Day 1: Custom fonts with Google Fonts

Bored of always using Arial, Georgia, Times and Courier for your fonts online? Well, the old safe font restrictions are crumbling and you can now start adding new cool fonts to your WordPress sites. Just make sure you do it right. In this first of two tutorials you’ll learn how to use free fonts from Google to bring some new font styling to your site. In the second part you’ll learn how to do the same with FontSquirrel.com fonts. But first some history:

In web design there is one rule that drives people insane: You need to stick to so-called “safe” font families. These are

  • Arial, Helvetica, sans-serif
  • Georgia, Times New Roman, Times, serif
  • Courier New, Courier, monospace

The reason for this very annoying restriction is that when you define a font family for text on a website you are in fact telling the visiting computer to use one of its fonts to display the text. And because not all computers have the same fonts, and the fonts listed above are pretty much the only ones found on every computer, if you want to ensure that all visitors get the same experience you are stuck using one of these font families.

You’ll notice that each of the three safe font families actually contains three or more font definitions. The way this works is the browser asks the computer “Do you have Arial?”. If the computer is a PC it’ll say “Yes” and Arial is used. If the computer is a Mac it’ll say “No” and the browser will move down the line and say “OK, do you have a Helvetica then?” whereupon the Mac will answer “Yes” and Helvetica is used. And if the computer has neither Arial nor Helvetica the browser will ask for the default sans-serif font.

But there is another way. Using a relatively new CSS style called @font-face we can now call custom fonts from the web and have browsers display those fonts instead. It’s not a perfect science yet, and you’ll find that there are browsers that screw it up, but it’s the start of a new revolution of custom web fonts. Just always remember to add some standard fonts in your family in case the browser can’t take the @font-face heat.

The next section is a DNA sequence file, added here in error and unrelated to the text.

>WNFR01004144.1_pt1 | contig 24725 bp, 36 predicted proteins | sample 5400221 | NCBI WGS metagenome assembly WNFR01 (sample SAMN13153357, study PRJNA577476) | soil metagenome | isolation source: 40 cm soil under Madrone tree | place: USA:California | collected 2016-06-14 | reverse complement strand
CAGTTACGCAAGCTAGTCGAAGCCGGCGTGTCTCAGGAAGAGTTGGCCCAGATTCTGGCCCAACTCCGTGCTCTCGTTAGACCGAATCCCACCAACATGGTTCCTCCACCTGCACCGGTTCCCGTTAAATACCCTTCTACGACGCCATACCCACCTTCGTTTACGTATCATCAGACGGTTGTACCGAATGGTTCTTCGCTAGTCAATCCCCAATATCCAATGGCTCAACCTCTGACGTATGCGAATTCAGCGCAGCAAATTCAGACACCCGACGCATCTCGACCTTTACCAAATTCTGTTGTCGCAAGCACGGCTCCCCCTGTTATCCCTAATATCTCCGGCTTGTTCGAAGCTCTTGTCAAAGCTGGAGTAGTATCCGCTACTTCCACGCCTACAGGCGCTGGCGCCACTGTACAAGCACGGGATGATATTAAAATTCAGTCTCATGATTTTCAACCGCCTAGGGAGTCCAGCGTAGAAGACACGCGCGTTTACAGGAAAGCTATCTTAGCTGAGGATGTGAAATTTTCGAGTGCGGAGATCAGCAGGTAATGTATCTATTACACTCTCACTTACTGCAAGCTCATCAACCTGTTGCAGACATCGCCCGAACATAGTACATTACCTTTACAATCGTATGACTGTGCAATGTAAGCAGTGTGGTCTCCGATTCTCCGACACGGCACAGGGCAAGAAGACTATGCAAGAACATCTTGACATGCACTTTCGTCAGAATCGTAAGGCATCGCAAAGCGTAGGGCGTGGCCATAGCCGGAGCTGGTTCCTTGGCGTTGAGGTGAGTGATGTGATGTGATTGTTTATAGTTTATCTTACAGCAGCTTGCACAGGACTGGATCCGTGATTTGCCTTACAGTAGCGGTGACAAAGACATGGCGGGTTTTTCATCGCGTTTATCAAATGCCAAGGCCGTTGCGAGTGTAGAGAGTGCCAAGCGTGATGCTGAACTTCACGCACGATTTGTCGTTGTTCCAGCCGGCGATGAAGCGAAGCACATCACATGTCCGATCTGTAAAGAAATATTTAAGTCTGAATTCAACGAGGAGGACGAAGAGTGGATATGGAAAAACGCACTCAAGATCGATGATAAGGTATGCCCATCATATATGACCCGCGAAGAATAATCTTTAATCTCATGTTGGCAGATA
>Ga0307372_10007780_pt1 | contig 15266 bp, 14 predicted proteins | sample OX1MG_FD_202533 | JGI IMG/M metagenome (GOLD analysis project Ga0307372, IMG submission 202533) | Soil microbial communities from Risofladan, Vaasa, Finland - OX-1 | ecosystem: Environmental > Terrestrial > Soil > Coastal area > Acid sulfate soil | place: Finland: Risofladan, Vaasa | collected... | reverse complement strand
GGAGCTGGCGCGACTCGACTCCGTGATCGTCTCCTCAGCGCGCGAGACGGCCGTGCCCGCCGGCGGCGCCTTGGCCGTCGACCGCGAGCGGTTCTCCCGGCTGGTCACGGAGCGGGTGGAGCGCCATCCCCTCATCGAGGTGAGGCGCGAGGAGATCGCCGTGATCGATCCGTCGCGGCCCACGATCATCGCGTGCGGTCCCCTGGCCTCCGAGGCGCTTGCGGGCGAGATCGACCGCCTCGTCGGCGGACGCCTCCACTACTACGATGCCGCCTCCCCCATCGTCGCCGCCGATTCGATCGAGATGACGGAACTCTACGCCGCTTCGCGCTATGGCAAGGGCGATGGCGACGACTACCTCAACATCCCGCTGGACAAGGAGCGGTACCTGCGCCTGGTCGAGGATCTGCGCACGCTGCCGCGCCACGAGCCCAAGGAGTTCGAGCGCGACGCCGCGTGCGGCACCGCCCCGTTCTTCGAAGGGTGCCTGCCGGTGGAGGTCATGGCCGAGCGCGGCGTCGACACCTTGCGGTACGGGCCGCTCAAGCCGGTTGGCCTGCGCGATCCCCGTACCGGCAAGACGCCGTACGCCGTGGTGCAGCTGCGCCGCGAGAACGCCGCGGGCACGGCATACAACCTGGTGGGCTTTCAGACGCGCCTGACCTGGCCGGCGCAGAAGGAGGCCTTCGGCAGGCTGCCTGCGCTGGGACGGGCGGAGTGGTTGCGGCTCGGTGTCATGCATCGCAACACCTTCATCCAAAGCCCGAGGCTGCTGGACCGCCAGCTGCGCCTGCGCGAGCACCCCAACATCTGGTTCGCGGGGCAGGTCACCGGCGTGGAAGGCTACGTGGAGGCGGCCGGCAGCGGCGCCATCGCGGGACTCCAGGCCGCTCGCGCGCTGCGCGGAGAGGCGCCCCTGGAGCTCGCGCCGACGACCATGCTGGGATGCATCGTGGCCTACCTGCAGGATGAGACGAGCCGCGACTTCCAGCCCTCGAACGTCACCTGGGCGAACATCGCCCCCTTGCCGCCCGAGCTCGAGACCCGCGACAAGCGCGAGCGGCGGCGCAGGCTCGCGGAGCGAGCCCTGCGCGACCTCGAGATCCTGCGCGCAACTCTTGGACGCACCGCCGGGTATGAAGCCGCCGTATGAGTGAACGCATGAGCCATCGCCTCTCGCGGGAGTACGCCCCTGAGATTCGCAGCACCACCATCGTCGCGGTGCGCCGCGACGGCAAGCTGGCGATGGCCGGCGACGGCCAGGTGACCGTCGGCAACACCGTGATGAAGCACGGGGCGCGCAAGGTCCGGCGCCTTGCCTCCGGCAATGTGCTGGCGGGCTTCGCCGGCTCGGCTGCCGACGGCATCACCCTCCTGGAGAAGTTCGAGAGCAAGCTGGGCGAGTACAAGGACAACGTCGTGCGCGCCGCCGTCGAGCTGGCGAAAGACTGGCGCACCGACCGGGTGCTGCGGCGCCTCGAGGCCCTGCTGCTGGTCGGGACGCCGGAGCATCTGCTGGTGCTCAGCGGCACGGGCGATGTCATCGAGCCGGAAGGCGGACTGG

Custom fonts with the Google Font Directory

By far the easiest way of introducing new fonts to your site is through the open source Google Font Directory. All you need is a couple of very minor tweaks to your code. This tutorial focuses on WordPress themes but you can do this to static pages and other CMSes as well.

Josefine Google Font

  1. Go to the Google Font Directory and find the font you want to use.
  2. Click the font you want and you’re taken to the page for this font. From here you can look at examples of the font in use, look at the entire character set and even launch the font previewer where you can type in custom text and see how the font displays. This is a good idea since some of these fonts look pretty crusty live on the web.
  3. When you are satisfied that this is in fact the font you want to use, click Get The Code and you are taken to the code page.
  4. Depending on the font you chose it may have a lot of different variants. I recommend turning them all on so you have lots of options (thin, condensed, bold, italicized etc etc) (see image above).
  5. Now you have to do two things: Copy the stylesheet code and paste it into the head section of your header.php file and insert the font name into whatever font family you want it to be applied to in your style.css file.

Adding a new font stylesheet to header.php